Croke Park II… March 5, 2013Posted by WorldbyStorm in Economy, Irish Politics.
The government’s actions on CPII are, without doubt clever. Cynical but clever. The side deals will come as an unwelcome surprise, and one that may sideline some of the anger that is developing amongst more militant sectors of the unions. And according to the SBP it’s a case of not only, but also…
The government may not implement the full €1 billion savings under Croke Park II if trade unions sign up to the centralised deal.
Senior sources told this newspaper that the government would withhold €130 million in incentives from the €1 billion savings as a “sweetener” to persuade unions to support of the deal.
But if the majority of public service unions in the Irish Congress of Trade Unions vote to reject the deal, then emergency legislation for the full €1 billion in cuts will be introduced.
Someone is thinking through this and working out strategies to corral union memberships and it remains to be seen how effective they are. What is clear is that the overall approach echoes that taken in relation to workers more generally, by dividing them up into sectoral groups and ensuring that unity of response and action is made more difficult. We saw this with the very very deliberate approach of Fianna Fáil in the first part of the crisis to the public and private sector – an approach that was, I would argue, enormously successful in setting the narrative.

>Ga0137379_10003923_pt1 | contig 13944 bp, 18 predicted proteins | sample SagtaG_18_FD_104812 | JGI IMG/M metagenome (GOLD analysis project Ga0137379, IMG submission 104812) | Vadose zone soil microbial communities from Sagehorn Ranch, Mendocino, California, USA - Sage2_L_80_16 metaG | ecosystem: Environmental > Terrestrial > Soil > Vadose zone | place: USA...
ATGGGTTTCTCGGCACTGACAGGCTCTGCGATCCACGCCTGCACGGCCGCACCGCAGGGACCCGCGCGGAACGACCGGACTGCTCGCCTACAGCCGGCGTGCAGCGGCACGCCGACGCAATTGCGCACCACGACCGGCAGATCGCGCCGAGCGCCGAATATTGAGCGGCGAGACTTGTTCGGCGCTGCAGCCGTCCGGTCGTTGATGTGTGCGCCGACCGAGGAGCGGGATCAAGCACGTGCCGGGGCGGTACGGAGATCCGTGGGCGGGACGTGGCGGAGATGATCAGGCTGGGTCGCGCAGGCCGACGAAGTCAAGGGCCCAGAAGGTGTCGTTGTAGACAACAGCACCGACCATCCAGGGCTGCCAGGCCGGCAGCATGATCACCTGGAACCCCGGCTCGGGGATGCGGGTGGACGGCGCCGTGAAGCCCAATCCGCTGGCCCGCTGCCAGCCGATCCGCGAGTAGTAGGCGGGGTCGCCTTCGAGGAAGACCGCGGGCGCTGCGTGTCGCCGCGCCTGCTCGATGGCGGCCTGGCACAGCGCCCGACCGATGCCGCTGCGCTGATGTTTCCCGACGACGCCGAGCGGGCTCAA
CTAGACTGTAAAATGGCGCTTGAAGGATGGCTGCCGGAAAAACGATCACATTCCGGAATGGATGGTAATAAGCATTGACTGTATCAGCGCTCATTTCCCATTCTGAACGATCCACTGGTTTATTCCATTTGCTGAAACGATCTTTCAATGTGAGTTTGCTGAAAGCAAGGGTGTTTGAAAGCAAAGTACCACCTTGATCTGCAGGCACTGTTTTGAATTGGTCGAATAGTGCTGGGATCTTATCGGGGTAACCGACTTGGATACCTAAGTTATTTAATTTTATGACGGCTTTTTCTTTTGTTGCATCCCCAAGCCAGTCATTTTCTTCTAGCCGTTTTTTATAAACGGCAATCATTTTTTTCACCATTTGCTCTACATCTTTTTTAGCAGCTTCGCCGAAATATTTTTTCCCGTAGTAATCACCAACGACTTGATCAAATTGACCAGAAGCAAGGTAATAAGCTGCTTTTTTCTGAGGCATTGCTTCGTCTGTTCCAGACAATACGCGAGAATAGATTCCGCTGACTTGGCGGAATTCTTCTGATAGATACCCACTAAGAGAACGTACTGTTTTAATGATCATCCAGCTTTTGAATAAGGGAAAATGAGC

So in a sense where is the surprise? Croke Park II has been coming for a very long time. As someone who works amongst PS workers the sentiment was one of resignation rather than a belief that the status quo would be maintained.
And there’s a lot of use of the stick as well…
In a radical departure, militant frontline unions that walked out of the talks could yet face emergency legislation to impose the more punitive cuts to Sunday premium pay originally proposed by the government rather than the enhanced deal. In addition, the compensating measures would not be available to unions outside the deal.
Union sources also said that concessions won by the unions which stayed in the talks – such as the maintenance of the existing 45km limit for redeployment – could be withdrawn from rebel unions. That would leave their members facing redeployment within the government preferred limit of 100km.
But note who is being quoted as a ‘source’ here, those inside the unions. And the SBP suggests that Howlin has had ‘private briefings’ presumably with the unions on the matter.
What’s depressing is that given the lead in time to CP II the unions have from the off been reactive even – perhaps particularly – within the terms they themselves have defined they would engage upon. Or to put it another way, they’re not even any good at carrying through the minimalist approach they cleave to.
In such a context is it any wonder that there’s such a strange combination of passivity and anger?
Still, I’m interested in what people think is the temperature of their workplaces in the PS in relation to CPII.